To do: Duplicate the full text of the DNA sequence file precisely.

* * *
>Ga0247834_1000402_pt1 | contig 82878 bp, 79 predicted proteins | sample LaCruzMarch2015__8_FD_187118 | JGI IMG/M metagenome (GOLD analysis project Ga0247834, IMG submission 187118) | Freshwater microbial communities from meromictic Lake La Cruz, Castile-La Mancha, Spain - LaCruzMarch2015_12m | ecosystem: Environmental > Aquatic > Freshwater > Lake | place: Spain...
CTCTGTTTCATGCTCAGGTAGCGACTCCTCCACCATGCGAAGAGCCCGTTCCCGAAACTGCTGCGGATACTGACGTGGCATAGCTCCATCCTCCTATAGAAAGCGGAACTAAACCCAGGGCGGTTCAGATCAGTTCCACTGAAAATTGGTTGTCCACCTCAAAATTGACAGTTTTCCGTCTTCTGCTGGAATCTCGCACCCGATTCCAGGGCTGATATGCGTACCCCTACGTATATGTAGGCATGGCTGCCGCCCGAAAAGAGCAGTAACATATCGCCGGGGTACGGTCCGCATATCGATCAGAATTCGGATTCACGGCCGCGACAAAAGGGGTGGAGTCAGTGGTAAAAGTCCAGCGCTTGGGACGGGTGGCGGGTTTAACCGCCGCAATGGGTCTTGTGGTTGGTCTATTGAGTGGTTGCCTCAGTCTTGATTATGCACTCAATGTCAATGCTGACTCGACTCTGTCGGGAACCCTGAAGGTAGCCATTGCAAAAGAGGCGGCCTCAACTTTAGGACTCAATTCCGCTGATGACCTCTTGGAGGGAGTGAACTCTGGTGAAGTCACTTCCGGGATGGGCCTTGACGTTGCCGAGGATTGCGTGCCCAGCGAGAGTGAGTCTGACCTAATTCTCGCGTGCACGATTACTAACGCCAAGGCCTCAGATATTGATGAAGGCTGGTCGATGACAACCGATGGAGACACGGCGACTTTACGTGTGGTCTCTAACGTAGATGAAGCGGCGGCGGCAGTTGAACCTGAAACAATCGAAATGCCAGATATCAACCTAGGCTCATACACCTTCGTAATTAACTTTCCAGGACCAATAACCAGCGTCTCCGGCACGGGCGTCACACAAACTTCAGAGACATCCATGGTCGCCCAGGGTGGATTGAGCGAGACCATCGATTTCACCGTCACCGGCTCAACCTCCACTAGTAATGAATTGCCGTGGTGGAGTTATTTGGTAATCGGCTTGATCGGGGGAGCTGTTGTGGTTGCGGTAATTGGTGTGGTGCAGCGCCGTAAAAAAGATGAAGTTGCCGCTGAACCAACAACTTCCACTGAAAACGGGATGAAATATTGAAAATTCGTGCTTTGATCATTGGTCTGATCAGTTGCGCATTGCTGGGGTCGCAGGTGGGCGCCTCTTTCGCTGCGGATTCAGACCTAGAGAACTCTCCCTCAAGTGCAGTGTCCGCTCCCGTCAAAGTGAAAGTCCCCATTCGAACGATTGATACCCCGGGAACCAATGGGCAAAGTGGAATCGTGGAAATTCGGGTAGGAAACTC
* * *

>Ga0247834_1000402_pt1 | contig 82878 bp, 79 predicted proteins | sample LaCruzMarch2015__8_FD_187118 | JGI IMG/M metagenome (GOLD analysis project Ga0247834, IMG submission 187118) | Freshwater microbial communities from meromictic Lake La Cruz, Castile-La Mancha, Spain - LaCruzMarch2015_12m | ecosystem: Environmental > Aquatic > Freshwater > Lake | place: Spain...
CTCTGTTTCATGCTCAGGTAGCGACTCCTCCACCATGCGAAGAGCCCGTTCCCGAAACTGCTGCGGATACTGACGTGGCATAGCTCCATCCTCCTATAGAAAGCGGAACTAAACCCAGGGCGGTTCAGATCAGTTCCACTGAAAATTGGTTGTCCACCTCAAAATTGACAGTTTTCCGTCTTCTGCTGGAATCTCGCACCCGATTCCAGGGCTGATATGCGTACCCCTACGTATATGTAGGCATGGCTGCCGCCCGAAAAGAGCAGTAACATATCGCCGGGGTACGGTCCGCATATCGATCAGAATTCGGATTCACGGCCGCGACAAAAGGGGTGGAGTCAGTGGTAAAAGTCCAGCGCTTGGGACGGGTGGCGGGTTTAACCGCCGCAATGGGTCTTGTGGTTGGTCTATTGAGTGGTTGCCTCAGTCTTGATTATGCACTCAATGTCAATGCTGACTCGACTCTGTCGGGAACCCTGAAGGTAGCCATTGCAAAAGAGGCGGCCTCAACTTTAGGACTCAATTCCGCTGATGACCTCTTGGAGGGAGTGAACTCTGGTGAAGTCACTTCCGGGATGGGCCTTGACGTTGCCGAGGATTGCGTGCCCAGCGAGAGTGAGTCTGACCTAATTCTCGCGTGCACGATTACTAACGCCAAGGCCTCAGATATTGATGAAGGCTGGTCGATGACAACCGATGGAGACACGGCGACTTTACGTGTGGTCTCTAACGTAGATGAAGCGGCGGCGGCAGTTGAACCTGAAACAATCGAAATGCCAGATATCAACCTAGGCTCATACACCTTCGTAATTAACTTTCCAGGACCAATAACCAGCGTCTCCGGCACGGGCGTCACACAAACTTCAGAGACATCCATGGTCGCCCAGGGTGGATTGAGCGAGACCATCGATTTCACCGTCACCGGCTCAACCTCCACTAGTAATGAATTGCCGTGGTGGAGTTATTTGGTAATCGGCTTGATCGGGGGAGCTGTTGTGGTTGCGGTAATTGGTGTGGTGCAGCGCCGTAAAAAAGATGAAGTTGCCGCTGAACCAACAACTTCCACTGAAAACGGGATGAAATATTGAAAATTCGTGCTTTGATCATTGGTCTGATCAGTTGCGCATTGCTGGGGTCGCAGGTGGGCGCCTCTTTCGCTGCGGATTCAGACCTAGAGAACTCTCCCTCAAGTGCAGTGTCCGCTCCCGTCAAAGTGAAAGTCCCCATTCGAACGATTGATACCCCGGGAACCAATGGGCAAAGTGGAATCGTGGAAATTCGGGTAGGAAACTC